(CNSNews.com) - Focus on the Family Chairman James Dobson says he did not discuss Roe v. Wade -- or any other pending issue that will come before the U.S. Supreme Court -- with White House adviser Karl Rove.
"I did not ask that question," Dobson will say Wednesday on his radio program. "You know, to be honest, I would have loved to have known how Harriet Miers views Roe v. Wade. But even if Karl had known the answer to that, and I'm certain that he didn't, because the president himself said he didn't know, Karl would not have told me that."
Focus on the Family released a transcript of Wednesday's radio program before it aired, anticipating great interest in Dobson's comments.
Some U.S. senators, including the chairman of the Senate Judiciary Committee, have said they want to know what the White House told Dobson. If fact, Committee Chairman Arlen Specter has said he might call Dobson to testify during Miers' confirmation hearings next month.
On his radio program last week, Dr. Dobson told his listeners, "When you know some of the things that I know -- that I probably shouldn't know -- you will understand why I have said, with fear and trepidation, that Harriet Miers will be a good justice."
Dobson said he spoke with Rove on Oct. 1, a Saturday, the day before President Bush made his decision to nominate his White House counsel attorney to the Supreme Court.
"Now, as you know and as I'm sure many of our listeners know, there are members of the judiciary committee who are running from one talk show to another, threatening to subpoena me to find out what occurred in that conversation with Karl Rove. And I am going to make their job easier (laughter), because in the next few minutes, I'm gonna tell them what I would say to them if I were sitting before the judiciary committee."
On Wednesday's taped radio show, Dobson says Karl Rove "has now given me permission to go public with our conversation."
And here's what Dobson wants everyone to know:
He insists he did not receive assurances that Miers would vote to overturn Roe v. Wade. "It did not happen, period," Dobson said, regardless of what Democrats think.
Dobson says Karl Rove shared Miers "judicial philosophy" with him -- and it was "consistent with the promises that President Bush had made when he was campaigning."
Dobson said his comment about knowing something that he probably shouldn't know "really wasn't all that tantalizing."
He said he was referring to the fact that Rove had told him on Saturday that Miers was at the top of the short list of names under consideration.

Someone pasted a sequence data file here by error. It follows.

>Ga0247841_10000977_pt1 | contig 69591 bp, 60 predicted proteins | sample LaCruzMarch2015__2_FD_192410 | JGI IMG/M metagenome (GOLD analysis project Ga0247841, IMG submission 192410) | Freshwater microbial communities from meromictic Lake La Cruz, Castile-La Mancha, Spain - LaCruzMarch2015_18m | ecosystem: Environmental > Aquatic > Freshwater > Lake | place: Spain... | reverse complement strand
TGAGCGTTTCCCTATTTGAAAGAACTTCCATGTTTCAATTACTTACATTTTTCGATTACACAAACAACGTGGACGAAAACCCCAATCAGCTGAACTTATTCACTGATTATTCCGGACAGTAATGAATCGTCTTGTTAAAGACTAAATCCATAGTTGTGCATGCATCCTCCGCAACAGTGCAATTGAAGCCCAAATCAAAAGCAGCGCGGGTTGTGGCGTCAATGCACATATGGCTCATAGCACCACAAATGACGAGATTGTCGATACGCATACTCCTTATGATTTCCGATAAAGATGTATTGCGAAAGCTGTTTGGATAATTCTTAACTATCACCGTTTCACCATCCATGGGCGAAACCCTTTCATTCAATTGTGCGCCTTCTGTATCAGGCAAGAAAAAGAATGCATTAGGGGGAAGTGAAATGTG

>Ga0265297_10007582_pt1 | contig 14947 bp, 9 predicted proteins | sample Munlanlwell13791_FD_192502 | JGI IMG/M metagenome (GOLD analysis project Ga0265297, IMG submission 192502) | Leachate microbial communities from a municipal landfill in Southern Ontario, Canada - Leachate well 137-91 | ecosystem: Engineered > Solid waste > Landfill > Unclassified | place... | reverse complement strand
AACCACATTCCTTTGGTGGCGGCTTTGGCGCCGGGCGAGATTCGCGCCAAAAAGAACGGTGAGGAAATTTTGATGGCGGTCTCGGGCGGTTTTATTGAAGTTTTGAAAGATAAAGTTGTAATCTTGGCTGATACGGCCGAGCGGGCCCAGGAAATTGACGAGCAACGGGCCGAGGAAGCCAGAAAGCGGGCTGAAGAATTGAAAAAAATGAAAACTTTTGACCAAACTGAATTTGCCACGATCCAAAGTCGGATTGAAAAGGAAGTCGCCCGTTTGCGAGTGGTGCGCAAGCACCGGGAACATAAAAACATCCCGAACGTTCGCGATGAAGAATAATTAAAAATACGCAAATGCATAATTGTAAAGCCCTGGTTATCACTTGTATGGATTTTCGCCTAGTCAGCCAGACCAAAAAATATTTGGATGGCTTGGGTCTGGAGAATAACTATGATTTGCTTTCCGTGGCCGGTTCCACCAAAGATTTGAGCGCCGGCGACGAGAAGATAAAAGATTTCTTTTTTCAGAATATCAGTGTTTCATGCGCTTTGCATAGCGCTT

"And as you know, that information hadn't been released yet, and everyone in Washington and many people around the country wanted to know about it and the fact that he had shared with me is not something I wanted to reveal."
Dobson says he and Rove "also talked about something else, and I think this is the first time this has been disclosed. Some of the other candidates who had been on that short list...were highly qualified individuals that had been passed over.
"Well, what Karl told me is that some of those individuals took themselves off that list and they would not allow their names to be considered, because the process has become so vicious and so vitriolic and so bitter, that they didn't want to subject themselves or the members of their families to it."
Dobson said conservatives who are bemoaning the president's failure to "appoint so-and-so" to the U.S. Supreme Court may not realize that "those individuals didn't want to be appointed." He said Rove didn't name any names.
Dobson accused Democrats of politicizing the process to the point where confirmation has "become an ordeal and many people just don't want to go through that. And I'm not sure I blame them. So, Karl Rove shared some of that with me. He also made it clear that the president was looking for a certain kind of candidate, namely a woman to replace Justice O'Connor."
Dobson said Bush's decision to choose a woman dramatically cut the "short list" of candidates.
"So, what was it that I couldn't talk about?" Dobson asked rhetorically. "The answer has everything to do with timing," he said -- the early word he received that Miers was at the top of the list.
"What did Karl Rove say to me that I knew on Monday that I couldn't reveal?" Dobson asked. "Well, it's what we all know now, that Harriet Miers is an evangelical Christian, that she is from a very conservative church, which is almost universally pro-life, that she had taken on the American Bar Association on the issue of abortion and fought for a policy that would not be supportive of abortion, that she had been a member of the Texas Right to Life.
"In other words, there is a characterization of her that was given to me before the president had actually made this decision," Dobson said. " I could not talk about that on Monday. I couldn't talk about it on Tuesday. In fact, Brit Hume said, "What church does she go to?" And I said, "I don't think it's up to me to reveal that."
"But by Wednesday and Thursday and Friday, all this information began to come out and it was no longer sensitive. I didn't have the right to be the one that revealed it and that's what I was referring to.
Dobson admitted that his explanation of what Rove told him will not satisfy liberal Democrats on the Judiciary Committee.
"I have no doubt that what I've just said will be a great disappointment to Senator Schumer and Senator Salazar and Senator Biden and Senator Durban and Senator Leahy and Senator Lautenberg and some of the other liberal Democrats, because Karl Rove didn't tell me anything about the way Harriet Miers would vote on cases that may come before the Supreme Court."
Dobson says he has "nothing to hide" and he'll be "happy" to testify before the Judiciary Committee if that what the committee wants him to do.
"But I won't have anything to say that I haven't just told millions of people. And so, that's really the end of my statement."